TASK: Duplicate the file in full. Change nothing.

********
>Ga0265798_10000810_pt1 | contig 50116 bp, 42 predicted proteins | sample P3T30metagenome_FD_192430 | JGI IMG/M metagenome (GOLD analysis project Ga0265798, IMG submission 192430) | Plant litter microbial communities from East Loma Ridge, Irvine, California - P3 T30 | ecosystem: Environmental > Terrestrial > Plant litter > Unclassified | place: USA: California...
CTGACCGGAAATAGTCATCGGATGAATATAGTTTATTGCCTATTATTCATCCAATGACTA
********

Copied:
>Ga0265798_10000810_pt1 | contig 50116 bp, 42 predicted proteins | sample P3T30metagenome_FD_192430 | JGI IMG/M metagenome (GOLD analysis project Ga0265798, IMG submission 192430) | Plant litter microbial communities from East Loma Ridge, Irvine, California - P3 T30 | ecosystem: Environmental > Terrestrial > Plant litter > Unclassified | place: USA: California...
CTGACCGGAAATAGTCATCGGATGAATATAGTTTATTGCCTATTATTCATCCAATGACTA